• KK on December 18, 2013 at 10:45 pm
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      Good for you for at least recognizing the importance of starting early. I think most people in retrospect wish they saved more from the beginning, but live and learn. I don’t remember exactly what the “standard” plan put people into (it was a few years ago), but I know it was really conservative (far more so than I’d naturally be on my own). It might have been fine for someone who was close to retirement age, but for a 28 year-old, I should have been in something much more aggressive. Thankfully, bf caught that and suggested some alternatives.

  7. So all five bullets pertained to me until I met my husband… I’m now 27 and have started to save for retirement. That being said I also “treated myslef” a little too much by attending two private schools and taking out tons of student loans to make a social workers salary. I wish I knew more about what I was doing when I was at 18 though I’m happy doing the work I’m doing now and don’t know if I would have changed a thing…

      • KK on December 18, 2013 at 10:48 pm
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      I’m also a social worker, so I remember reading Mitch’s post about his “sw’er girlfriend” before you guys got married, and I could completely identify with it. You spend all that time and money and energy to go into a profession which is crapped on by a lot of society. Fortunately most of us don’t really care about that and just want to help people. It is a shame that the degrees we need cost so freaking much that we have to chose between student loan debt payoff and retirement.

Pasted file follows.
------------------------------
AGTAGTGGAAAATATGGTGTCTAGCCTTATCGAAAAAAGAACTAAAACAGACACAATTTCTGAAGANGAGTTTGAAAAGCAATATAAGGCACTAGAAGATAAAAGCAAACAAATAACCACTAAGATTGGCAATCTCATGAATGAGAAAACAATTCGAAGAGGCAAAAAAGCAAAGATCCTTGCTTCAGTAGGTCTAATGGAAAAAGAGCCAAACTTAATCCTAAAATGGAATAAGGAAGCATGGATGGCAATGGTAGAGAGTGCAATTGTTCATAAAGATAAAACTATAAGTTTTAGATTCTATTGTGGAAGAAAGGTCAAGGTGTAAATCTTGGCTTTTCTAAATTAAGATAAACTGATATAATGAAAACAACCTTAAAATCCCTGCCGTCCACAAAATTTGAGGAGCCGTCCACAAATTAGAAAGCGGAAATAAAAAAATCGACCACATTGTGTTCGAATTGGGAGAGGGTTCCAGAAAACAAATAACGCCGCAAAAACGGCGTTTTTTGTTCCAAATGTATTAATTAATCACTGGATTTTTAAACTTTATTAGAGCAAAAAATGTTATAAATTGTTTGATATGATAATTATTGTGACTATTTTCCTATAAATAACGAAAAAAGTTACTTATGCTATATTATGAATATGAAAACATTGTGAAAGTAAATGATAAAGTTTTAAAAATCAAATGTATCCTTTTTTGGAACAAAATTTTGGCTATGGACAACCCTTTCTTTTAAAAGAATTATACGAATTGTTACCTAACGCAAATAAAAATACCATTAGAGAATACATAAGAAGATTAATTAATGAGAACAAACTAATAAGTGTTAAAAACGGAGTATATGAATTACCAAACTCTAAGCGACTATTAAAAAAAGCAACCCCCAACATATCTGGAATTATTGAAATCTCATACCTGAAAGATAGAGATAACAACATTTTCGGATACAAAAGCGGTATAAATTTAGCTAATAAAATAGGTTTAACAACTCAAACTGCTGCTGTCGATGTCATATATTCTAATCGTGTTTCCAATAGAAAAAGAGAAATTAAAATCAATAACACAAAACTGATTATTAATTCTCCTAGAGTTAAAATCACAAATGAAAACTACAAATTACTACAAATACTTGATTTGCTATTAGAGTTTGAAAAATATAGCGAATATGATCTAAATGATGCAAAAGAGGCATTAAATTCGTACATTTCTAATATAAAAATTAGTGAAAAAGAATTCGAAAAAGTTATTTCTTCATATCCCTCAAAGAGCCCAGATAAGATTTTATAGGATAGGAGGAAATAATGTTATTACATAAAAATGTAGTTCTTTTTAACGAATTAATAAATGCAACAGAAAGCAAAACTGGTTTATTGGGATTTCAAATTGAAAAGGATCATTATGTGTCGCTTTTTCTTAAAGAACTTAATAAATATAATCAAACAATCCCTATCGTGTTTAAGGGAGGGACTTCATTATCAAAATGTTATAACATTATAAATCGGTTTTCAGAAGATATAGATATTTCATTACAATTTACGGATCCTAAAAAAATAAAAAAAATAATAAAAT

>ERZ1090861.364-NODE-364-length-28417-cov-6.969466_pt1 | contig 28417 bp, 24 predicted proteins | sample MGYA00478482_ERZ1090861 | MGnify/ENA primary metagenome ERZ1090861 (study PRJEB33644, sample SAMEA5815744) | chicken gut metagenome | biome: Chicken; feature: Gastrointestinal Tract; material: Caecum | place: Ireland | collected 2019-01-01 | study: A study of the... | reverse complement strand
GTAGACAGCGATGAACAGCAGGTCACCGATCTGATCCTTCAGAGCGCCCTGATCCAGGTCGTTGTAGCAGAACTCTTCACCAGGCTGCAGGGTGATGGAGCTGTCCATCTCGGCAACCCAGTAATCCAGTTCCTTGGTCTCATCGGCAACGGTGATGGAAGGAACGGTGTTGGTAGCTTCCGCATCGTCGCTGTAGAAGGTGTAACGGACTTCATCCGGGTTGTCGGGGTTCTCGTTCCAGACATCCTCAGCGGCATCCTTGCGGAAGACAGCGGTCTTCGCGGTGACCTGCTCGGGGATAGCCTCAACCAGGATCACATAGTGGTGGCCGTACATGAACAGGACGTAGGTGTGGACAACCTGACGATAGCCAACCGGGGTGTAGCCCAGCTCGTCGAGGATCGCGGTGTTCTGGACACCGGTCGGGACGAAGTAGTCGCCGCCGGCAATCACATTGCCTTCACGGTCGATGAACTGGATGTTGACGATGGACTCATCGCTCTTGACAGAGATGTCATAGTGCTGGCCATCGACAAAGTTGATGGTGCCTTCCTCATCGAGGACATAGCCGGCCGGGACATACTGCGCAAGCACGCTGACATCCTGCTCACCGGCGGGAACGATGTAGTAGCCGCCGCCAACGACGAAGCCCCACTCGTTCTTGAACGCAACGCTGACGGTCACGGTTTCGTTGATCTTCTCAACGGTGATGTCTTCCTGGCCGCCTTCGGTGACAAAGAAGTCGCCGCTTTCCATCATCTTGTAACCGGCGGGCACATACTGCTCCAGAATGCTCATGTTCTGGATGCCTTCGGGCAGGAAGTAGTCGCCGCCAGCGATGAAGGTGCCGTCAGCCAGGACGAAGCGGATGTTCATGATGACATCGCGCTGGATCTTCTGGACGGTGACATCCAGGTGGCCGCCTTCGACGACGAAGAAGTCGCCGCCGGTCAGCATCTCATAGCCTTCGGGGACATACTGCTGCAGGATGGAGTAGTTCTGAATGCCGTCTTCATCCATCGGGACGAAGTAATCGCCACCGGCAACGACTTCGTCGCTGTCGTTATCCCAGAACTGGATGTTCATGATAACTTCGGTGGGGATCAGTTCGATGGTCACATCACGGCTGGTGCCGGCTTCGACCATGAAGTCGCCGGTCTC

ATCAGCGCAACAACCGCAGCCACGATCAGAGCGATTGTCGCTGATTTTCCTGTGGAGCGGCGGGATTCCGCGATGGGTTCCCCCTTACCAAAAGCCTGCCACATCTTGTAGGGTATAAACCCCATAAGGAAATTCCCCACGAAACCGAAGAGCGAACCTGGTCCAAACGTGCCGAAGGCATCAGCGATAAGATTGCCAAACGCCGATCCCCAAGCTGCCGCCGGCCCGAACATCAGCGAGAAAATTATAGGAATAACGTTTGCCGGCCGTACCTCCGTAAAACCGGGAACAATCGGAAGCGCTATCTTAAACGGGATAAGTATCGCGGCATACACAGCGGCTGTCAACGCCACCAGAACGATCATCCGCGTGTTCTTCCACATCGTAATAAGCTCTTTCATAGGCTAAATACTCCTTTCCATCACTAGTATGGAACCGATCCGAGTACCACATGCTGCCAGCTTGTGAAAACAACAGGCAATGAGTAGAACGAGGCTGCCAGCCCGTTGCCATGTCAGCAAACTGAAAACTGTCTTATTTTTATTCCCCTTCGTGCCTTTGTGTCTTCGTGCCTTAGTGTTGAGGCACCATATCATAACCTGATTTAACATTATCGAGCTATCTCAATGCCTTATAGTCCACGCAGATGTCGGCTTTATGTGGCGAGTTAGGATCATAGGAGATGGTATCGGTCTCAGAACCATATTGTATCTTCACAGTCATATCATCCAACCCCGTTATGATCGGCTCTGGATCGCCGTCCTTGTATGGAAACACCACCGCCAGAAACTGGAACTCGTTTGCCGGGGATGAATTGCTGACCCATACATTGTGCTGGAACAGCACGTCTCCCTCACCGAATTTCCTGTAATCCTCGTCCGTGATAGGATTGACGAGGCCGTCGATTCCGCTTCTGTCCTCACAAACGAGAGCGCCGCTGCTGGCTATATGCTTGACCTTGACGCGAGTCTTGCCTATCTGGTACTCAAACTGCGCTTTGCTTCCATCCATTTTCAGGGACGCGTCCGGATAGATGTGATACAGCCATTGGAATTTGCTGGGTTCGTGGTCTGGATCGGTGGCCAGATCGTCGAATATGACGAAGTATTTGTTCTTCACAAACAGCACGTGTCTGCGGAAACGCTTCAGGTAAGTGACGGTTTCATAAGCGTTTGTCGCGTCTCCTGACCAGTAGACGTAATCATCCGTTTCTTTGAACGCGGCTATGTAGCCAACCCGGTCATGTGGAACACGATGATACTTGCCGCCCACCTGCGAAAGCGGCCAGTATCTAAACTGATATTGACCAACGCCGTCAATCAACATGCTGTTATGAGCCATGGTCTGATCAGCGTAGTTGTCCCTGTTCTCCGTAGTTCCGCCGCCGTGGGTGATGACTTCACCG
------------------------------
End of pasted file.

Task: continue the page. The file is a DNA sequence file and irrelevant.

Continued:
8. I don’t agree with the save up until the match advice. That’s usually 5-6%, people need to save between 10-15% to have a chance at a decent retirement.

      • KK on December 18, 2013 at 10:50 pm
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      The whole post was about what not to do, so don’t worry, I don’t really advocate for only saving what your employer will match. Like you said, 10-15% (or more if you can swing it) will give you a pretty decent retirement if you start saving young.

  9. I’m in a similar boat as you as I really didn’t start buckling down and saving until retirement until age 27. I did contribute a little money to my 401k and it was enough to get the match. However, I didn’t stay with the companies long enough to get vested so I never saw any of that money after I left. I don’t feel too bad for getting a late start though as their are many folks in their late 30s who are in a similar boat.

      • KK on December 18, 2013 at 10:53 pm
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      Bummer you didn’t get to keep that money. My company doesn’t start contributing until after 2 years of service, but the money is vested immediately. I think you’re definitely right about people in their late 30s (and much older folks) not saving for retirement. I still think many people believe social security will be enough to support them (eek!).

  10. LOL πŸ™‚ Yes I’ve made a lot of similar mistakes. The biggest two are starting late and when I became a freelancer I had no plan in places to save money. Now I’m playing catch up. πŸ™

      • KK on December 18, 2013 at 10:54 pm